Capital Gazette wins special Pulitzer Prize citation for coverage of newsroom shooting that killed five

Strikes may be a sign of strength


Edging up despite the rail strike, the Dow Jones average added five points yesterday, closing at 3,290.70. In this context I recall something my father, a New York Stock Exchange member, once told me: "Son, contrary to what people may tell you, don't sell good stocks on strike news. Strikes generally mean that business is good."

WHERE FROM HERE? "Stocks have held up thanks to bond strength, but momentum is breaking down and weakness plus deflation will accelerate the bear trend. Remain in cash." (CS Technical Investor). . . . "I won't predict a new bear market but I'm clearly worried that we're near a top and vulnerable to a correction of several hundred points." (Ripples in The Wave). . . . "12 months from now the Dow Jones average is more likely to be higher than lower." (Dessauer's Journal). . . . "Many growth stocks have fallen to where they are once more attractive." (Ruta Financial Newsletter). . . . "Next market move will be to the upside." (Weber's Fund Advisor).

SICK MARKETS? Barron's, June 22, runs an especially cheerless market forecast by two highly regarded professionals. In an article, "Track of the Bear: Two World-Class Pros Size Up Faltering Stock Markets," Jim Rogers and George Noble express their views. Excerpts from both: "You don't have to be a genius to notice that most stocks have been going down. That action has always meant serious problems ahead. . . . I'm very bearish; we've been 'short' all year. . . . This is not the type of environment that breeds rising markets. . . . A crash may come later. You usually don't have crashes right off the top."

INVESTING $1,000: Money magazine, July, in a cover story "Where to Put $1,000 Now," recommends the following no-load mutual funds which take initial $1,000 or smaller investments: 20th Century Growth, Janus, Nicholas, Gabelli Growth, Columbia Growth, Scudder Growth & Income, SteinRoe Prime Equities and Pax World. For bonds, the article suggests Strong Short-Term Bond and Scudder Short-Term Bond Fund. (For funds' toll-free numbers, dial 800 information, 1 (800) 555-1212.)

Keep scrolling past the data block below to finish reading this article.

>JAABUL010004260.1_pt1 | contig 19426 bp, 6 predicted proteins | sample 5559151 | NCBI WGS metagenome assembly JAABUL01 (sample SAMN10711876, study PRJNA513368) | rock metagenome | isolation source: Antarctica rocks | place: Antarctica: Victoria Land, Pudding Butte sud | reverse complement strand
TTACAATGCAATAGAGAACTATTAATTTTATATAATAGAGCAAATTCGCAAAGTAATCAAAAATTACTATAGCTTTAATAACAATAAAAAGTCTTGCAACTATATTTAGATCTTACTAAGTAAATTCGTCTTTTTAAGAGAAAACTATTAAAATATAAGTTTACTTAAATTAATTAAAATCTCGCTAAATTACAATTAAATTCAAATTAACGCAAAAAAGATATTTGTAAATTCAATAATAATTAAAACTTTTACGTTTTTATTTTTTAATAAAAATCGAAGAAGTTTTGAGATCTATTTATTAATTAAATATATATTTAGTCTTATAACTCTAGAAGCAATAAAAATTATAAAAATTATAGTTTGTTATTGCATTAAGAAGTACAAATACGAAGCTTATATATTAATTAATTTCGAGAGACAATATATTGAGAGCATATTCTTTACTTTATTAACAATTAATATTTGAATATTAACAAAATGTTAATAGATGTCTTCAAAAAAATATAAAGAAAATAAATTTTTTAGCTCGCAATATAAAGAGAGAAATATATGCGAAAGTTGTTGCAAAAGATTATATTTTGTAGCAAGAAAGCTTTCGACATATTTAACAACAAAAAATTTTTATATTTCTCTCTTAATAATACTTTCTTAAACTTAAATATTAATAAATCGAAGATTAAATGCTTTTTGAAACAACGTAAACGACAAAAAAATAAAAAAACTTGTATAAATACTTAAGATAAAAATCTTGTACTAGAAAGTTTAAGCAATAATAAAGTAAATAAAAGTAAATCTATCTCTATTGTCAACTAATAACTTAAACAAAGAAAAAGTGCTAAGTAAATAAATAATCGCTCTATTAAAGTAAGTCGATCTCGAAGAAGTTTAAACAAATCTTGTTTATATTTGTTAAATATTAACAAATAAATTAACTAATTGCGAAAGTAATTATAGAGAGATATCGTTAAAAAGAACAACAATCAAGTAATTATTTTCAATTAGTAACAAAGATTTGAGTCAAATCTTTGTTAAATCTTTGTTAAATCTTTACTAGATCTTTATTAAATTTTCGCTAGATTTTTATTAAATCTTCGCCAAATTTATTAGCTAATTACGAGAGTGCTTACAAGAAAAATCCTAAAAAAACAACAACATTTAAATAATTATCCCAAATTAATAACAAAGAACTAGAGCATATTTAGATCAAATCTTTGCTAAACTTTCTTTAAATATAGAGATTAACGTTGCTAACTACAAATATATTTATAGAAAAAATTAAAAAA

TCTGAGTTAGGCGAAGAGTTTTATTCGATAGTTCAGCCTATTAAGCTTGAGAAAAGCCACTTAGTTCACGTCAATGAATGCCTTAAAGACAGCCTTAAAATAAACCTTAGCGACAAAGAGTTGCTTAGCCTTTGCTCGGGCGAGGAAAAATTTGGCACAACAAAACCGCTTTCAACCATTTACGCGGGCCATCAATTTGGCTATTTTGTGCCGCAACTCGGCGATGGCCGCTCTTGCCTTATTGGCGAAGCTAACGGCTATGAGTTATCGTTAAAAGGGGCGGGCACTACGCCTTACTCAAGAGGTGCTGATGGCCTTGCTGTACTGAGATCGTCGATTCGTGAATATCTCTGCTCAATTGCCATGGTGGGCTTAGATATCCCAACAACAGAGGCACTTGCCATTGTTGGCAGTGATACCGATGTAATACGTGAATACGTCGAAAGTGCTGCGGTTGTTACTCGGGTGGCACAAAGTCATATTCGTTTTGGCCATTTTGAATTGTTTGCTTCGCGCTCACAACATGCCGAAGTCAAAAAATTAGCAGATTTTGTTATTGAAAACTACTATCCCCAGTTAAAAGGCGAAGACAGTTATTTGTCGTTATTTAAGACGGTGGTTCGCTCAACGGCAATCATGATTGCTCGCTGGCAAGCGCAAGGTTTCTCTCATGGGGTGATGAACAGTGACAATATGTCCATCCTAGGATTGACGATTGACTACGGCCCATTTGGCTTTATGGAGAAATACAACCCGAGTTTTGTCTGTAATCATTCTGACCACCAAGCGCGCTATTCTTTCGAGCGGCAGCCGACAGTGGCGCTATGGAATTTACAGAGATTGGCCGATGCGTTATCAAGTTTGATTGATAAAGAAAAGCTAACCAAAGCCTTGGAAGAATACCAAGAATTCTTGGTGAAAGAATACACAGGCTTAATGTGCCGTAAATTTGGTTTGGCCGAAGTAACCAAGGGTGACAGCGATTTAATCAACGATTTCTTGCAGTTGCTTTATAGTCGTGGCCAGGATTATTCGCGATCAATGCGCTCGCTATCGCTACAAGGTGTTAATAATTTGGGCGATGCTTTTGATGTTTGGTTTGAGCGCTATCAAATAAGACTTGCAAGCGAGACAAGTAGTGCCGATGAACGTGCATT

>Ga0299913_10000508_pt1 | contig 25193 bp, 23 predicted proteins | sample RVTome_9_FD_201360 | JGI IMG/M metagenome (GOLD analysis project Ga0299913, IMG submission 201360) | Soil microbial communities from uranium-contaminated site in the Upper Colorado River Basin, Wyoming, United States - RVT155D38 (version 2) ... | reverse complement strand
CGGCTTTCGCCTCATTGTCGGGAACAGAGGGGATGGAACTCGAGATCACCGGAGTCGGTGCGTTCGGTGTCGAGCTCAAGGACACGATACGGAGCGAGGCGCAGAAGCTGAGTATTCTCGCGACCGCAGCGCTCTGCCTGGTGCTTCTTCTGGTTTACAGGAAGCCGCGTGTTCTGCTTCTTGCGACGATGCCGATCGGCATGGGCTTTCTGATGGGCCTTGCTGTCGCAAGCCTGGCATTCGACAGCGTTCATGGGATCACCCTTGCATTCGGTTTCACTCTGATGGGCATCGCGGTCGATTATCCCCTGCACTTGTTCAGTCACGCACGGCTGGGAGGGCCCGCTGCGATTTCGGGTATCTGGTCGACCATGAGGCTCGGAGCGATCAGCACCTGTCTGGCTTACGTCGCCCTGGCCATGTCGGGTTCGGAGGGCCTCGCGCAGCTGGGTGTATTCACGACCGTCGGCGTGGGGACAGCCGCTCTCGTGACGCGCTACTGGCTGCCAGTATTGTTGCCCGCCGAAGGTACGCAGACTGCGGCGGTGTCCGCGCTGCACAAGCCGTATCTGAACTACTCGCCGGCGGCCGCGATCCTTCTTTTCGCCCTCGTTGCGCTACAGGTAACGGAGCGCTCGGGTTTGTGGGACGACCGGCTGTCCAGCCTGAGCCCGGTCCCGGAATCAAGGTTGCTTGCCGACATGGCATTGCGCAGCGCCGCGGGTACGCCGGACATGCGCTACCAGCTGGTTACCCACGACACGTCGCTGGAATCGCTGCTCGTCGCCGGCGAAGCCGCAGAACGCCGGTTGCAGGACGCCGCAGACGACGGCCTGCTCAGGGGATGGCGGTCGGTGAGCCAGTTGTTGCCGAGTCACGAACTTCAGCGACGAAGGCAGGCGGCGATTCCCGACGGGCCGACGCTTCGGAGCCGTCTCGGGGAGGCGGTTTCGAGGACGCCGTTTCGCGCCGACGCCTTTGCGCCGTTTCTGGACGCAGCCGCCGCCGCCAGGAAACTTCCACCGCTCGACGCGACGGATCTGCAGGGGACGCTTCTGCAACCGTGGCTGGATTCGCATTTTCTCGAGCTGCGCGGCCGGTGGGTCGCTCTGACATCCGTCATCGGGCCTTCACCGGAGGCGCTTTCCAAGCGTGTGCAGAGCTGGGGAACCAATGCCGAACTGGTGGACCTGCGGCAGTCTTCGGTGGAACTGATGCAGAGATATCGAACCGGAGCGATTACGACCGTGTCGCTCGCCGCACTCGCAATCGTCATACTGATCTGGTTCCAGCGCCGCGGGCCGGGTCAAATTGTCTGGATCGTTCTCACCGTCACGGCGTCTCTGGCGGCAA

LOOKING AHEAD: Tomorrow, "Wall $treet Week with Louis Rukeyser" spotlights "The Future Interest Rate Outlook" with guest Maureen O'Toole, research director, Rodman & Renshaw, and panelists Deborah Allen, Alan Bond and Harvey Eisen. . . . One week from tomorrow, W$W holds its annual "Mid-Year Review" with panelists Laszlo Birinyi, Howard "Pete" Colhoun, John Dessauer and Robert Stovall. . . . Speaking of looking ahead, a reader writes: "I was a recent guest in a beautiful Chinese garden and on a high wall there was a brass plate which, when translated from Chinese, read, 'Enjoy yourself. It is later than you think.' "

BALTIMORE BEAT: Baltimore has the second highest "hopeful outlook for home prices among the 50 largest U.S. cities," says Money magazine, July. A chart shows that a Baltimore house (median price $115,000) will on average show a 2.95 percent price increase in the next 12 months. Only Chicago tops our city. Following Baltimore, in order, are Cleveland, San Antonio, Miami and Pittsburgh. The story says, "Topping the list are the older industrial cities of Chicago, Baltimore and Cleveland, where employment has been strong and home prices didn't soar during the 1980s." Data is from WEFA Group, Bala Cynwyd, Pa.

MARYLAND & MORE: A local yard-sale junkie told me, "If a sale starts at 8 a.m., be there no later than 7:45. Any later and the good stuff will be gone." . . . Procter & Gamble and Potomac Electric Power appear under "Master List of Recommended Issues" in Standard & Poor's "Midyear Forecast" Outlook, June 17. . . . T. Rowe Price International Stock Fund is listed under "Recommended Mutual Funds" in the same issue. . . . "Two can live as cheaply as one, if they both have good jobs." (Melvin Maddocks).

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